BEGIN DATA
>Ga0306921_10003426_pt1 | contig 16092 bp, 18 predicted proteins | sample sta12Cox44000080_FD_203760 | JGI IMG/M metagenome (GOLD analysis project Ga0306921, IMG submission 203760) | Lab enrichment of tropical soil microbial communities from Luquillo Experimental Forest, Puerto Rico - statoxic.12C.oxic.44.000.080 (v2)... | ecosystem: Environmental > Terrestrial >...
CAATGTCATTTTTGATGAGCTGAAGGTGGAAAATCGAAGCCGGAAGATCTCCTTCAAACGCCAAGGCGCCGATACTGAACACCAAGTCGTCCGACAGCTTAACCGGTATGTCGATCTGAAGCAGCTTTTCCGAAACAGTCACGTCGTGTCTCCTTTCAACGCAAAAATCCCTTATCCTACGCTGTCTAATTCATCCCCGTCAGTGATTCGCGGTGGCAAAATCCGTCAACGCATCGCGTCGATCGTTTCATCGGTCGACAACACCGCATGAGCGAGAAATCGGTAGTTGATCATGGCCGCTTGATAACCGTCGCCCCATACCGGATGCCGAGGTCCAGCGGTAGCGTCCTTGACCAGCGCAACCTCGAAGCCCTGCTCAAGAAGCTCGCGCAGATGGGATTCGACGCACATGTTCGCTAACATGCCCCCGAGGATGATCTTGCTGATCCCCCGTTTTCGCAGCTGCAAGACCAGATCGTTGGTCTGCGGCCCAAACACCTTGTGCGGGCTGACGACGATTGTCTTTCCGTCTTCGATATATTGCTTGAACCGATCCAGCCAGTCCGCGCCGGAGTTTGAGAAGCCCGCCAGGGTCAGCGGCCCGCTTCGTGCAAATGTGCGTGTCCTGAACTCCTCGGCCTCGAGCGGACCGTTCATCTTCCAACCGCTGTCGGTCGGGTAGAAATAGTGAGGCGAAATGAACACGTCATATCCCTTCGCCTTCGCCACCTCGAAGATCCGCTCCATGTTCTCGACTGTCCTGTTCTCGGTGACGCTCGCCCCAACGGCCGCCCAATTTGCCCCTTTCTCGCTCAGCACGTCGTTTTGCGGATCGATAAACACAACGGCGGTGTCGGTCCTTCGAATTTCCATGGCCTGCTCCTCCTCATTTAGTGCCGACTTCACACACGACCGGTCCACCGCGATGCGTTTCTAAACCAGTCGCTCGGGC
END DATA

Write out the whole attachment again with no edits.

>Ga0306921_10003426_pt1 | contig 16092 bp, 18 predicted proteins | sample sta12Cox44000080_FD_203760 | JGI IMG/M metagenome (GOLD analysis project Ga0306921, IMG submission 203760) | Lab enrichment of tropical soil microbial communities from Luquillo Experimental Forest, Puerto Rico - statoxic.12C.oxic.44.000.080 (v2)... | ecosystem: Environmental > Terrestrial >...
CAATGTCATTTTTGATGAGCTGAAGGTGGAAAATCGAAGCCGGAAGATCTCCTTCAAACGCCAAGGCGCCGATACTGAACACCAAGTCGTCCGACAGCTTAACCGGTATGTCGATCTGAAGCAGCTTTTCCGAAACAGTCACGTCGTGTCTCCTTTCAACGCAAAAATCCCTTATCCTACGCTGTCTAATTCATCCCCGTCAGTGATTCGCGGTGGCAAAATCCGTCAACGCATCGCGTCGATCGTTTCATCGGTCGACAACACCGCATGAGCGAGAAATCGGTAGTTGATCATGGCCGCTTGATAACCGTCGCCCCATACCGGATGCCGAGGTCCAGCGGTAGCGTCCTTGACCAGCGCAACCTCGAAGCCCTGCTCAAGAAGCTCGCGCAGATGGGATTCGACGCACATGTTCGCTAACATGCCCCCGAGGATGATCTTGCTGATCCCCCGTTTTCGCAGCTGCAAGACCAGATCGTTGGTCTGCGGCCCAAACACCTTGTGCGGGCTGACGACGATTGTCTTTCCGTCTTCGATATATTGCTTGAACCGATCCAGCCAGTCCGCGCCGGAGTTTGAGAAGCCCGCCAGGGTCAGCGGCCCGCTTCGTGCAAATGTGCGTGTCCTGAACTCCTCGGCCTCGAGCGGACCGTTCATCTTCCAACCGCTGTCGGTCGGGTAGAAATAGTGAGGCGAAATGAACACGTCATATCCCTTCGCCTTCGCCACCTCGAAGATCCGCTCCATGTTCTCGACTGTCCTGTTCTCGGTGACGCTCGCCCCAACGGCCGCCCAATTTGCCCCTTTCTCGCTCAGCACGTCGTTTTGCGGATCGATAAACACAACGGCGGTGTCGGTCCTTCGAATTTCCATGGCCTGCTCCTCCTCATTTAGTGCCGACTTCACACACGACCGGTCCACCGCGATGCGTTTCTAAACCAGTCGCTCGGGC